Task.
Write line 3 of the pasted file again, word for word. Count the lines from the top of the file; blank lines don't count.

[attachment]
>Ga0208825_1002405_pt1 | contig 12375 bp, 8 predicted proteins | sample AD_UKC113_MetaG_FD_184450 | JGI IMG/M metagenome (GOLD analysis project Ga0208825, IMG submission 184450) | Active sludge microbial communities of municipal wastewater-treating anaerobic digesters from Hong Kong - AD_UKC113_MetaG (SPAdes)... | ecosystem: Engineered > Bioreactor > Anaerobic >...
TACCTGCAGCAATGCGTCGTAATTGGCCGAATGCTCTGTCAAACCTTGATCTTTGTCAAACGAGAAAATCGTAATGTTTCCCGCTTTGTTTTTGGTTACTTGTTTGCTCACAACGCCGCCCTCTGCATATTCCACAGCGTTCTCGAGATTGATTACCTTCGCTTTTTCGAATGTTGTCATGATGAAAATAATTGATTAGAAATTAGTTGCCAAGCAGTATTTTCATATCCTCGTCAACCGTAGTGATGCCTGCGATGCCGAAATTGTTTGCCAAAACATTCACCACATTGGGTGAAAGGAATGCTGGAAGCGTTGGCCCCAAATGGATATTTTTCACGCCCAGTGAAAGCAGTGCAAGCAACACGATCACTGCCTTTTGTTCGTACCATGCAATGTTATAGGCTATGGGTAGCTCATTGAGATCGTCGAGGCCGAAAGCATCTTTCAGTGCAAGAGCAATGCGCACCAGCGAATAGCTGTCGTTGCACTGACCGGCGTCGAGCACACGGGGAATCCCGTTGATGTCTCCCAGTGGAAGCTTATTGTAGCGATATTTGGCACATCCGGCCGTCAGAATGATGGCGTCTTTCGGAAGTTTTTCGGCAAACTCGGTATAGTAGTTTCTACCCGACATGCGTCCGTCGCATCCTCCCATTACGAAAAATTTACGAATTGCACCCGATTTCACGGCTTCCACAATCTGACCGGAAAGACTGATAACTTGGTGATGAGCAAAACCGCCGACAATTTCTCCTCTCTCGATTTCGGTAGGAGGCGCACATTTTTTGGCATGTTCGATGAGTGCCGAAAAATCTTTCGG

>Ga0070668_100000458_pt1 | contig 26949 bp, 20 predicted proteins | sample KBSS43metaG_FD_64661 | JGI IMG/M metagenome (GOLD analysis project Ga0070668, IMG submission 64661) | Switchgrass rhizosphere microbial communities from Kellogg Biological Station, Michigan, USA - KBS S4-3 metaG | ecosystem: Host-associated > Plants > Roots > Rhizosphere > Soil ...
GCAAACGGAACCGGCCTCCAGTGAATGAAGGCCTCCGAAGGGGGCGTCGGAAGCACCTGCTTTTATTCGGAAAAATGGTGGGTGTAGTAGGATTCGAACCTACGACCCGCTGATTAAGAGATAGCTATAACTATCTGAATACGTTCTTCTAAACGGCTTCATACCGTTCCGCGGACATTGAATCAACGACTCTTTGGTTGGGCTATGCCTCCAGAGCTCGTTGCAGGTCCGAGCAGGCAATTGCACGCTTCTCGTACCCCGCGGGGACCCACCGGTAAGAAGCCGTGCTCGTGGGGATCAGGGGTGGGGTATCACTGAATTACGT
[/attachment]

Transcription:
>Ga0070668_100000458_pt1 | contig 26949 bp, 20 predicted proteins | sample KBSS43metaG_FD_64661 | JGI IMG/M metagenome (GOLD analysis project Ga0070668, IMG submission 64661) | Switchgrass rhizosphere microbial communities from Kellogg Biological Station, Michigan, USA - KBS S4-3 metaG | ecosystem: Host-associated > Plants > Roots > Rhizosphere > Soil ...